Language & Songs






I believe Cherokee is one of the world’s most beautiful languages spoken today, very gentle and melodic. To me, hearing it is like hearing the sounds of the waves of a deep blue lake washing over the gray stones along the shore, soft and rolling but coming from a deeper source...

When I was a little boy everyone I knew spoke Cherokee. When we went to the store or church or visiting neighbors, someone would always look at me and smile and say, “Siyo, tohitsu?” Hello, how are you? I would smile back and as I had been taught, say, “Osda, nihina?” I’m well. And how are you?

America’s Native languages are in trouble. Of the over 200 Native American languages spoken today, less than 20 are spoken by their tribal children and of these 20, only 5 are considered to be thriving by ethnological standards. In order for a language to thrive, it must reinvent itself in a way that embraces a changing world, inventing and reinventing words that capture changes and incorporate them into the culture. Luckily for the Cherokee people, our language is considered one of the five but even our language is threatened.

Tribal languages and customs in the United States and Canada faced near extinction for many reasons but in particular because of U.S and Canadian government-designed forced assimilation policies. Some of these policies remained active until the late 1960’s into the early 1970’s. One policy was particularly harsh…and effective…at assimilating the most vulnerable of the Native people, the children.

In the last part of the 1800’s and through the 1950’s, policies passed by the U. S. Congress and enacted for the “benefit” of America’s tribal people, strongly encouraged and often forced tribal children as young as four years old to attend government-run boarding schools, sometimes hundreds of miles from their tribes and families. My grandmother and mother were sent to such boarding schools.

At these schools, speaking Native languages was forbidden and called “uncivilized” and “backward”. Anyone caught speaking his or her tribal language or practicing any Native ritual met with cruel punishments ranging from scrubbing the floor with a toothbrush (my mother’s punishment) to being locked in isolation for days at a time to being beaten. However, learning “civilized” skills was encouraged. The skills that were taught included sewing and cooking for girls and repairing and plowing for boys and of course, learning to speak English for both.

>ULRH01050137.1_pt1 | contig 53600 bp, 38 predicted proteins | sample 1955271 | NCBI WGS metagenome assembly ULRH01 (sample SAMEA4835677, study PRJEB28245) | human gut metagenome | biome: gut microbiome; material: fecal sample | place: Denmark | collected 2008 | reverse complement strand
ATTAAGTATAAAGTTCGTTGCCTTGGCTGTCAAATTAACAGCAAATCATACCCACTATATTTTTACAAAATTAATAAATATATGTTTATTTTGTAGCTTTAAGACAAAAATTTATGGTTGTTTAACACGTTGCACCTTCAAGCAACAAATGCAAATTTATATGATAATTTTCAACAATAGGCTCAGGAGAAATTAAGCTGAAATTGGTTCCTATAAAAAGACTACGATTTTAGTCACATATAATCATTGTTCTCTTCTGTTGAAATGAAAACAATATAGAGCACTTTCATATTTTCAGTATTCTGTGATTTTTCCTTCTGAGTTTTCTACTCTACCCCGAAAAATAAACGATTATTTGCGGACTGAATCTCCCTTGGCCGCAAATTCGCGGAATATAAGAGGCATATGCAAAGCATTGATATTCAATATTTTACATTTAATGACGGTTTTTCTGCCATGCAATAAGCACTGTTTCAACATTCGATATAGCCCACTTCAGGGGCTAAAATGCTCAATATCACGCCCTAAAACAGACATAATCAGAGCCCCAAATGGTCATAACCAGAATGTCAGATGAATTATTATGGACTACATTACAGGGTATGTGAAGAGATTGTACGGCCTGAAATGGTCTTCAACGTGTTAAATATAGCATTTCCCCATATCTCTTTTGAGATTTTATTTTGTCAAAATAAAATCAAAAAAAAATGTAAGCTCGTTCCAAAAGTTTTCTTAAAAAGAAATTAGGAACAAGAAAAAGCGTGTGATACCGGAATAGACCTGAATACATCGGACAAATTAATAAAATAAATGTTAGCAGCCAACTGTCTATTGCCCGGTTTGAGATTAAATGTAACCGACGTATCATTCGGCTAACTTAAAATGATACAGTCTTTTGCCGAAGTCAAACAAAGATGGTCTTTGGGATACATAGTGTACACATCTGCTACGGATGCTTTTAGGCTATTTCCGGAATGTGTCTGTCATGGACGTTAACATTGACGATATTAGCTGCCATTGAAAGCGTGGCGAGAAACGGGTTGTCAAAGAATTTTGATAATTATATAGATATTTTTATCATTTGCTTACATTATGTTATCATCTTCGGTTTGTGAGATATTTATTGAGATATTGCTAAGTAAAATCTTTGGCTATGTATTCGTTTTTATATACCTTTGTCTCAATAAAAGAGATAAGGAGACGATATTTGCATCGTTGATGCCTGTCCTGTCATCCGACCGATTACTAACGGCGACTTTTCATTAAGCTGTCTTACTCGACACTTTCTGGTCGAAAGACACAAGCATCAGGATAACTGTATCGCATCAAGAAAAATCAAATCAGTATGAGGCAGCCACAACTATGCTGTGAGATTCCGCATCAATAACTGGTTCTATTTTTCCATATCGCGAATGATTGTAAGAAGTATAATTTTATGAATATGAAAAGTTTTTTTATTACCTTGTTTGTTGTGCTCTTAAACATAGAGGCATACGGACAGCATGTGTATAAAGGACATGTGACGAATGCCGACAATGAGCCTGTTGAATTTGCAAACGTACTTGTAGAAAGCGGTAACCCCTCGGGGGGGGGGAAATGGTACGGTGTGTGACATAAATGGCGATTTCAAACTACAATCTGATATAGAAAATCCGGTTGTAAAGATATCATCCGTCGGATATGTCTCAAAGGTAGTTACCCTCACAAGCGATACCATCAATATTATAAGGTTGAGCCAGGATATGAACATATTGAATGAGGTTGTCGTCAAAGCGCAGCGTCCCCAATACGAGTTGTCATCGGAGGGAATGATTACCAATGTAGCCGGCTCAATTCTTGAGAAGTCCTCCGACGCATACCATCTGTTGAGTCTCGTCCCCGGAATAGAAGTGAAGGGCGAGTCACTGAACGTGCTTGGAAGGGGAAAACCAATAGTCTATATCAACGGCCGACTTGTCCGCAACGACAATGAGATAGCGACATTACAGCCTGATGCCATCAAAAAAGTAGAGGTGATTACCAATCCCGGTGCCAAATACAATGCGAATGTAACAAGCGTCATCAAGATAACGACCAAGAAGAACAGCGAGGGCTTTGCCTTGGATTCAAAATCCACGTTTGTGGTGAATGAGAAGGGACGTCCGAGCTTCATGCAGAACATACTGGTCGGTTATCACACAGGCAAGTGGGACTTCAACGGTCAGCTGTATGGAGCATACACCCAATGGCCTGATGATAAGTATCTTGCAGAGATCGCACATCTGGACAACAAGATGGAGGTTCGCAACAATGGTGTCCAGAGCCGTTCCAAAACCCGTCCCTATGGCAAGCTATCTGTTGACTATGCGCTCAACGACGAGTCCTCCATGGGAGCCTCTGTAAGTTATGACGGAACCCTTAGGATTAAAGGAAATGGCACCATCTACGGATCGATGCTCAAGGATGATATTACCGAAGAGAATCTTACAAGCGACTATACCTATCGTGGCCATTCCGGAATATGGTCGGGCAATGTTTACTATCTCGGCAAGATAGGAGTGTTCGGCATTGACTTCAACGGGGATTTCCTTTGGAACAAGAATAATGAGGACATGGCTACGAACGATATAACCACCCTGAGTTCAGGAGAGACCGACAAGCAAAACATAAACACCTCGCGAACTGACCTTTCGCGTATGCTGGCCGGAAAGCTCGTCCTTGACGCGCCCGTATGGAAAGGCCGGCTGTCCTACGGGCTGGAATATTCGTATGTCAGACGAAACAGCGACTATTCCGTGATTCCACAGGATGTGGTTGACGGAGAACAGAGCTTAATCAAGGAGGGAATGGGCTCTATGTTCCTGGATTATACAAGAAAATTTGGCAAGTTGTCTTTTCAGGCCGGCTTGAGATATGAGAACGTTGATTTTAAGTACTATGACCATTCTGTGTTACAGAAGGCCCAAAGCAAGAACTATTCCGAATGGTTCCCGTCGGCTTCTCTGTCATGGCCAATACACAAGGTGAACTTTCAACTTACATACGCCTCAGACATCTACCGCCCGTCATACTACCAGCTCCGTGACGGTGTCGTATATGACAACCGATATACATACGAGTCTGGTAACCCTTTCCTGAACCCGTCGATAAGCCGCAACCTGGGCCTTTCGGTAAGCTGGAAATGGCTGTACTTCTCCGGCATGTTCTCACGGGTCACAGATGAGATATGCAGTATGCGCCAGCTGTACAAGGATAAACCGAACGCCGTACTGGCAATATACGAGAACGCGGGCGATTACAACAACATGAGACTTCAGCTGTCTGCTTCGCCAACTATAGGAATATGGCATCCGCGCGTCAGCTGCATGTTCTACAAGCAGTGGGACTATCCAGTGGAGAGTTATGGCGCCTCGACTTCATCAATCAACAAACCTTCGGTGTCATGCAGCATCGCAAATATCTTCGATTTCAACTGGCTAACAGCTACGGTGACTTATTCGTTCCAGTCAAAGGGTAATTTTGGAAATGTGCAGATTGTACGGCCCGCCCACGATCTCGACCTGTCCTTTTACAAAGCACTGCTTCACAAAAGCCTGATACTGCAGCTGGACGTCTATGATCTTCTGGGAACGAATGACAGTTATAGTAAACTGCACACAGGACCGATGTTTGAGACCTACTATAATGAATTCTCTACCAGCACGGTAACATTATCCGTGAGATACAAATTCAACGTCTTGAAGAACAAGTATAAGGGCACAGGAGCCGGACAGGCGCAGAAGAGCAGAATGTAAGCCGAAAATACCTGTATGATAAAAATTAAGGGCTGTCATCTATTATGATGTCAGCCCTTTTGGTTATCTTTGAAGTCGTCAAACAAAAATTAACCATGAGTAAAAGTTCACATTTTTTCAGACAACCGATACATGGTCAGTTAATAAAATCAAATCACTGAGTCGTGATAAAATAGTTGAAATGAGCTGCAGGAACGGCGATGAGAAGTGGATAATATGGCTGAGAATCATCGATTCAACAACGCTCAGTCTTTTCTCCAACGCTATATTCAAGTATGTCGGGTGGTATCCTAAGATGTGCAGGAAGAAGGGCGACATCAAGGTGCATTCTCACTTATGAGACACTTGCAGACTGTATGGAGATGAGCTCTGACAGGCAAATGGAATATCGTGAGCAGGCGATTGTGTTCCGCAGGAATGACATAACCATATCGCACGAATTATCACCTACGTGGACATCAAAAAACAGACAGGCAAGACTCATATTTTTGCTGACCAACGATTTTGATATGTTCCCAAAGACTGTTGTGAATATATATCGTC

When many of these children were able to return to their tribes, they either could no longer speak their tribal languages or were ashamed to do so. Additionally, the parents of these children received the message from the government loud and clear. In order for their children to survive in a “civilized” world they must learn to speak English and forget their tribal languages and customs. These parents had been told over and over again that these were only fragments of a dying people and had to be abandoned if their tribe, through their children and “civilization”, was to survive at all.

Native America’s tribal languages are treasures and those old ones who have maintained the gift of their tribal language and customs in spite of the hardships of doing so are treasures as well. These languages and people are not fragments of “backward” civilizations, but vestments of cultures thousands of years old, steeped in ancient thought that cannot be replaced. These vestments have survived to the present, surviving beyond the western world’s models of great “civilized” languages and cultures like as Greek and Roman.

If you are a tribal person, learn your tribal language to your best ability. If you speak your tribal language, teach someone else to speak. Parents and grandparents, teach your children who they are through their own language. The two greatest gifts we can receive from our elders and pass on to the next generation are identity and belonging.